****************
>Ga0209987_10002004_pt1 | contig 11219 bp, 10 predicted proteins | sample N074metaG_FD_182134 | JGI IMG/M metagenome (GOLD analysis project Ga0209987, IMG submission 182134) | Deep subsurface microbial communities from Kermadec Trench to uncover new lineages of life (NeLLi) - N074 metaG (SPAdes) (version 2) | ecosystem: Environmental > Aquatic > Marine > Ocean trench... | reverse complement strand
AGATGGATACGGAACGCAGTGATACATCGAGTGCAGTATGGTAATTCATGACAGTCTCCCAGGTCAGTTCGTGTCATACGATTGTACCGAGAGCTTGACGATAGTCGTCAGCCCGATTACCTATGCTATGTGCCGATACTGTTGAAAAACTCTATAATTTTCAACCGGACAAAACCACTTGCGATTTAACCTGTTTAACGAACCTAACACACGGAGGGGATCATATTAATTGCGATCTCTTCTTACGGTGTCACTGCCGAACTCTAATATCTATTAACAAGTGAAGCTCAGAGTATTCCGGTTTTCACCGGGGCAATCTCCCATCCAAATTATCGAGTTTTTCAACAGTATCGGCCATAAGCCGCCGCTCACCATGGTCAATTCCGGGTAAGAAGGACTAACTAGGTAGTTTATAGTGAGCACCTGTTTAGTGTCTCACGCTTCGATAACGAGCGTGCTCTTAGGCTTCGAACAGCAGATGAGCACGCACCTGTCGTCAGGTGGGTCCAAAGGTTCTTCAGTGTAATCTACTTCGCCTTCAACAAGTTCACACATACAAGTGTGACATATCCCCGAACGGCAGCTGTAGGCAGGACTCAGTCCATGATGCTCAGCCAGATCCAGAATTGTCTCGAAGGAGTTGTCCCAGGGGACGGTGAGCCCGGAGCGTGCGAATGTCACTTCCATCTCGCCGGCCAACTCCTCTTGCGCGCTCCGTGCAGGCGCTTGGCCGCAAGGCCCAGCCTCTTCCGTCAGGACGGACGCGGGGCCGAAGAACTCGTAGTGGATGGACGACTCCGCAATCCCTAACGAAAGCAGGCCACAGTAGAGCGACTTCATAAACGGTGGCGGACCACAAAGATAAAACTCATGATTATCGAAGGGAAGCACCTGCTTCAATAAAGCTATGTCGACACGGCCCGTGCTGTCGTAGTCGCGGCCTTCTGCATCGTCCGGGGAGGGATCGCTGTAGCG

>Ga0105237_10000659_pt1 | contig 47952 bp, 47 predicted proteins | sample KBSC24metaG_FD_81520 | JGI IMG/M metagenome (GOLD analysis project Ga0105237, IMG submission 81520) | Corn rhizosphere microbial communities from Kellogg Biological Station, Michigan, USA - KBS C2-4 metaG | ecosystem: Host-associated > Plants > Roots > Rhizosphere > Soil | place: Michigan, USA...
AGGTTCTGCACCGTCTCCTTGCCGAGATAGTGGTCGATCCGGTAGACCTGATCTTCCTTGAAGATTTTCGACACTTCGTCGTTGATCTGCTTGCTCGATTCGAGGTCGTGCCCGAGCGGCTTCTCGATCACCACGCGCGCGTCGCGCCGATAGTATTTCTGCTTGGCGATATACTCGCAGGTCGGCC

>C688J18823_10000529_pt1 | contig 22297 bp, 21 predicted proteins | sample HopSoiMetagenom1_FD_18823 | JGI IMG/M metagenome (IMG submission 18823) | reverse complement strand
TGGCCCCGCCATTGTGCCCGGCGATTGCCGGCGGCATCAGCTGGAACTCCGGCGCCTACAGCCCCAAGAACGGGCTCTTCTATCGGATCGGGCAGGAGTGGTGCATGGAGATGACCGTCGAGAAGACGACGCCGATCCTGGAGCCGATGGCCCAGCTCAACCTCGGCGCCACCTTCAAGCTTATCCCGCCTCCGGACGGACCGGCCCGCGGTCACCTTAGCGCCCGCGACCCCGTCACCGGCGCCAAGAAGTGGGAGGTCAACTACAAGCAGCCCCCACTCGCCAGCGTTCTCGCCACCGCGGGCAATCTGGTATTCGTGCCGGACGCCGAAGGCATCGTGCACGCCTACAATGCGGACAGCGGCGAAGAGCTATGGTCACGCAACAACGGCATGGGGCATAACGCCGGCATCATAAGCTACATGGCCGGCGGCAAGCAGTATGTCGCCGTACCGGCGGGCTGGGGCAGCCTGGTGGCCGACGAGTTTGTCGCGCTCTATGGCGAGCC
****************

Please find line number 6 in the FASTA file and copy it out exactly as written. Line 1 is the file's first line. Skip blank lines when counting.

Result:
TGGCCCCGCCATTGTGCCCGGCGATTGCCGGCGGCATCAGCTGGAACTCCGGCGCCTACAGCCCCAAGAACGGGCTCTTCTATCGGATCGGGCAGGAGTGGTGCATGGAGATGACCGTCGAGAAGACGACGCCGATCCTGGAGCCGATGGCCCAGCTCAACCTCGGCGCCACCTTCAAGCTTATCCCGCCTCCGGACGGACCGGCCCGCGGTCACCTTAGCGCCCGCGACCCCGTCACCGGCGCCAAGAAGTGGGAGGTCAACTACAAGCAGCCCCCACTCGCCAGCGTTCTCGCCACCGCGGGCAATCTGGTATTCGTGCCGGACGCCGAAGGCATCGTGCACGCCTACAATGCGGACAGCGGCGAAGAGCTATGGTCACGCAACAACGGCATGGGGCATAACGCCGGCATCATAAGCTACATGGCCGGCGGCAAGCAGTATGTCGCCGTACCGGCGGGCTGGGGCAGCCTGGTGGCCGACGAGTTTGTCGCGCTCTATGGCGAGCC